Jakarta/Brussels, 15 March 2007: Six
months after the coup which overthrew Prime Minister Thaksin Shinawata,
Thailand still faces a serious security threat in the Muslim South and
a real risk of communal violence.
Southern Thailand: The Impact of the Coup,*
the latest report from the International Crisis Group, explains that
the dilemma now is how to respond to the threat in a way that includes
but goes beyond law enforcement and leads to political negotiations.
The report examines the interim government’s efforts
to ease tensions in the Muslim South amid an insurgency that, as the
massacre of nine passengers on a minibus on 14 March showed, is
becoming increasingly brutal. Prime Minister Surayud’s conciliatory
gestures are a welcome change from the heavy-handedness of the Thaksin
government but are unpopular outside the South, while insurgents have
increased their violence in an attempt to weaken the peace efforts.
“The government has to balance the need for
stepped-up security measures with protection of human rights and
efforts to address Malay Muslim grievances”, says Crisis Group Analyst
Francesca Lawe-Davies. “With only six months to go before elections,
there are clear limits to what this government can achieve, but it
should use its remaining time to lay the groundwork for a serious
political effort to bring peace to the region”.
Coup leader General Sonthi Boonyaratglin and Surayud
have acknowledged the importance of dialogue but have not been able to
identify the insurgency’s real leaders. Even if they could do so, they
would still have to face the Thai public’s hostility to negotiations.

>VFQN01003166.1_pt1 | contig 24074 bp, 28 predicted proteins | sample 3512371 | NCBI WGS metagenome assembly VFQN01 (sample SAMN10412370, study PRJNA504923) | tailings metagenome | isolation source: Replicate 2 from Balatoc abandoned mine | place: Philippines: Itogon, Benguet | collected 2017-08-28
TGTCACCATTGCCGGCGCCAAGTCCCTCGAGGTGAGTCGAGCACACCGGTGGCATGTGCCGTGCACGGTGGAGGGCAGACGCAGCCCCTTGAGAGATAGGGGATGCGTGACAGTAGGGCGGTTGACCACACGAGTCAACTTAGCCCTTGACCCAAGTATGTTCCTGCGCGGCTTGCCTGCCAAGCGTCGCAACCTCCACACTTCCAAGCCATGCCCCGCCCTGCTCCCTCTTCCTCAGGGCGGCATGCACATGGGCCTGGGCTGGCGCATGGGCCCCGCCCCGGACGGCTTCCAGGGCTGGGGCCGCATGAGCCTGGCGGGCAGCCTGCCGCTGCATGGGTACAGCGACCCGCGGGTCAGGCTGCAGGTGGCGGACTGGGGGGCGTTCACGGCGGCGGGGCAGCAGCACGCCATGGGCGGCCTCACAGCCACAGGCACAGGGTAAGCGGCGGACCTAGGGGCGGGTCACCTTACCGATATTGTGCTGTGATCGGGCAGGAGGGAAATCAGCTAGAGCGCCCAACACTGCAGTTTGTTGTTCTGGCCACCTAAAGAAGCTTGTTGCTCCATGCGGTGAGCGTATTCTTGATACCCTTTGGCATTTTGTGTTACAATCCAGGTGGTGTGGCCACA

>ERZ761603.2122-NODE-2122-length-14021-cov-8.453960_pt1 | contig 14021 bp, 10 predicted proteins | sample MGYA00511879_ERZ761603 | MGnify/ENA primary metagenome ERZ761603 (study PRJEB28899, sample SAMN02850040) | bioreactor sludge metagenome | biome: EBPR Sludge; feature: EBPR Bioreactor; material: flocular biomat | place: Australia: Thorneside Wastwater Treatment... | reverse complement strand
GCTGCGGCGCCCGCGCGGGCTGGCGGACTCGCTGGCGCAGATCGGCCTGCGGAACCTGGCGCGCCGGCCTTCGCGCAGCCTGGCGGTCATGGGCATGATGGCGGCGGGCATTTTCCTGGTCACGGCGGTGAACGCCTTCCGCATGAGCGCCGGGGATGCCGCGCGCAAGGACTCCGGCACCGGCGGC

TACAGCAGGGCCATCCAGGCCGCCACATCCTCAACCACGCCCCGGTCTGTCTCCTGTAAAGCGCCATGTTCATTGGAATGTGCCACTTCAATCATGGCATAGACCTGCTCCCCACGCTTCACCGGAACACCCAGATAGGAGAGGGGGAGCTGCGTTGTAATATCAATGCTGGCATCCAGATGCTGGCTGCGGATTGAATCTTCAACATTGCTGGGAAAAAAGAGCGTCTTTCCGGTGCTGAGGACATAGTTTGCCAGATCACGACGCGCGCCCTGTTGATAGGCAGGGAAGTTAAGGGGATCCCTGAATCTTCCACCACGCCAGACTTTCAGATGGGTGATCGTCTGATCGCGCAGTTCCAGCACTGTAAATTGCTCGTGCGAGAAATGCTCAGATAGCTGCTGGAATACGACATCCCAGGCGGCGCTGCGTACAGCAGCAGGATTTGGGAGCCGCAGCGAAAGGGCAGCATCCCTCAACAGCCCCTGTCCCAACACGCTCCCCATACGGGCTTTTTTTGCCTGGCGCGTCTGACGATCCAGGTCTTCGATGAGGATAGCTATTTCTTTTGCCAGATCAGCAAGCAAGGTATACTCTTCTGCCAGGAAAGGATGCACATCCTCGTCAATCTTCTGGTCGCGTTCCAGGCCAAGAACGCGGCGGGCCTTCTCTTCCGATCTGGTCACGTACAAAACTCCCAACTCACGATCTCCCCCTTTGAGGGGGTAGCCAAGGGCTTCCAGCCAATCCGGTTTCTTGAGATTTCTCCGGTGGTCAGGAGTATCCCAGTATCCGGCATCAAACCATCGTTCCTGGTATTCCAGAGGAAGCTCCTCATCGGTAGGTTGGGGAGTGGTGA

Ultimately, only a government with a democratic mandate will be able to
take meaningful steps toward talks.
Despite its limited mandate, the interim government
should take a number of steps to undercut militant claims the
government is trying to destroy Malay culture and Islam, by reforming
the education system and allowing the local dialect to be used as the
language of instruction.
Without engaging in the kind of indiscriminate
crackdowns favoured by Thaksin, the government must also reinforce
security by patrolling the areas controlled by militants. It should not
give in to popular pressure to release suspects accused of violent
crimes before they face trial. But it must also begin to rebuild trust
with southerners by providing justice for past abuses.
“The government needs to continue its efforts to
establish dialogue with the rebel leaders who control the insurgency”,
says Sidney Jones, Crisis Group’s South East Asia Project Director. “At
the same time it has to open a debate in Thai society to explain the
need for negotiations, so an agreement can be reached in the future”.
Kimberly Abbott (Washington) +1 202 785 1601
To contact Crisis Group media please click here
*Read the full Crisis Group report on our website: http://www.crisisgroup.org
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